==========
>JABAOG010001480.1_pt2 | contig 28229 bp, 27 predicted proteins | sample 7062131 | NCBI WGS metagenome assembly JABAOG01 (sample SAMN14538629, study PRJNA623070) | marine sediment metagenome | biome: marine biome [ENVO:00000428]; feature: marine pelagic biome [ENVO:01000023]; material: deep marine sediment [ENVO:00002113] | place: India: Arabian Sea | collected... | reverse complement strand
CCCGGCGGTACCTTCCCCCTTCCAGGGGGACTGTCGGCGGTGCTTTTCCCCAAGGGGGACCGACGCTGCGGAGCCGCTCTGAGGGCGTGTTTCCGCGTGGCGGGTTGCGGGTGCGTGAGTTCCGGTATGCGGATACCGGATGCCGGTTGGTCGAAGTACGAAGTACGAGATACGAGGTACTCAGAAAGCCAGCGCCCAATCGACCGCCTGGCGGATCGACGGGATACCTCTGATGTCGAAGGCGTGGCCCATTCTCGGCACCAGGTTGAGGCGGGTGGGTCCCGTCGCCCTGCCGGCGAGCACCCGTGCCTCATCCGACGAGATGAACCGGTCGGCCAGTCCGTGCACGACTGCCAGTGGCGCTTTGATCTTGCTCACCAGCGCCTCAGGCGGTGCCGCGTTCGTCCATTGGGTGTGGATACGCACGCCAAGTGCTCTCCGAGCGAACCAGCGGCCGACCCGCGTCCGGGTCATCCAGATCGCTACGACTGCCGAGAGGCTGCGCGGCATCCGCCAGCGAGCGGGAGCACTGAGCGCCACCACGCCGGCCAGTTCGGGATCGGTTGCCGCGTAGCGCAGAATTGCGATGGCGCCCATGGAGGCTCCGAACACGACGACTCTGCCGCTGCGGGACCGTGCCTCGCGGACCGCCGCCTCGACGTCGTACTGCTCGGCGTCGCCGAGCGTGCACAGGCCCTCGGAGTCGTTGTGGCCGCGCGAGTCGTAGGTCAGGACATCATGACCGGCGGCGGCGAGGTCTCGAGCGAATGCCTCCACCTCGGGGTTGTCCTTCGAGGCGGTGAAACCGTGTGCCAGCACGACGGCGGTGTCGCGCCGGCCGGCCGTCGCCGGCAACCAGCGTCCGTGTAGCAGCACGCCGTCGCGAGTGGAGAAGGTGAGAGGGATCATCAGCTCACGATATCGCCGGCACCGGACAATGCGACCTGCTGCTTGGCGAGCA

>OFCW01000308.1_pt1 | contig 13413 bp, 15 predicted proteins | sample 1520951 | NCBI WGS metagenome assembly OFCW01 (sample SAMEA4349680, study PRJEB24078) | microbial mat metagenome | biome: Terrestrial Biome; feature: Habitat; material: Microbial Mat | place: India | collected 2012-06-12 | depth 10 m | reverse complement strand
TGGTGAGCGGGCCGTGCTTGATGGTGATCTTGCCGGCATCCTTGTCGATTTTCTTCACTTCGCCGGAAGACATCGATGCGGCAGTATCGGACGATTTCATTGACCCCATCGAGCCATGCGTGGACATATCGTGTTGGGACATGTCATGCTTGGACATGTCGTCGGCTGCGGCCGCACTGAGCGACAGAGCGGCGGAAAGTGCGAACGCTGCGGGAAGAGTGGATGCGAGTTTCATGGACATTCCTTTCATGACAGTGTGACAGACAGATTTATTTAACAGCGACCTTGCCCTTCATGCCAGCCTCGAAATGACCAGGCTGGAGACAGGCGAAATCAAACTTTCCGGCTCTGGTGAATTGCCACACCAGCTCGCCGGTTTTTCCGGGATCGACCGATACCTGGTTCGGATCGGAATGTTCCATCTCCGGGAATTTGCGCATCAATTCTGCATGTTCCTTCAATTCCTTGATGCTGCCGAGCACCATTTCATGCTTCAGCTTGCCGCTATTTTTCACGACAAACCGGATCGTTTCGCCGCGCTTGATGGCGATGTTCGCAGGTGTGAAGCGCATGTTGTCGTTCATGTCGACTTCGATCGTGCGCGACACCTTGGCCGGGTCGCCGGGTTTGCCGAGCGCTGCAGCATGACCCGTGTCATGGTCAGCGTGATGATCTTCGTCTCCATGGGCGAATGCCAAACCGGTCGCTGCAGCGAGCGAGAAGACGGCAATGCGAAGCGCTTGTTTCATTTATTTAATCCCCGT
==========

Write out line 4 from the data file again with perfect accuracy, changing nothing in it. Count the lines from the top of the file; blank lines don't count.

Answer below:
TGGTGAGCGGGCCGTGCTTGATGGTGATCTTGCCGGCATCCTTGTCGATTTTCTTCACTTCGCCGGAAGACATCGATGCGGCAGTATCGGACGATTTCATTGACCCCATCGAGCCATGCGTGGACATATCGTGTTGGGACATGTCATGCTTGGACATGTCGTCGGCTGCGGCCGCACTGAGCGACAGAGCGGCGGAAAGTGCGAACGCTGCGGGAAGAGTGGATGCGAGTTTCATGGACATTCCTTTCATGACAGTGTGACAGACAGATTTATTTAACAGCGACCTTGCCCTTCATGCCAGCCTCGAAATGACCAGGCTGGAGACAGGCGAAATCAAACTTTCCGGCTCTGGTGAATTGCCACACCAGCTCGCCGGTTTTTCCGGGATCGACCGATACCTGGTTCGGATCGGAATGTTCCATCTCCGGGAATTTGCGCATCAATTCTGCATGTTCCTTCAATTCCTTGATGCTGCCGAGCACCATTTCATGCTTCAGCTTGCCGCTATTTTTCACGACAAACCGGATCGTTTCGCCGCGCTTGATGGCGATGTTCGCAGGTGTGAAGCGCATGTTGTCGTTCATGTCGACTTCGATCGTGCGCGACACCTTGGCCGGGTCGCCGGGTTTGCCGAGCGCTGCAGCATGACCCGTGTCATGGTCAGCGTGATGATCTTCGTCTCCATGGGCGAATGCCAAACCGGTCGCTGCAGCGAGCGAGAAGACGGCAATGCGAAGCGCTTGTTTCATTTATTTAATCCCCGT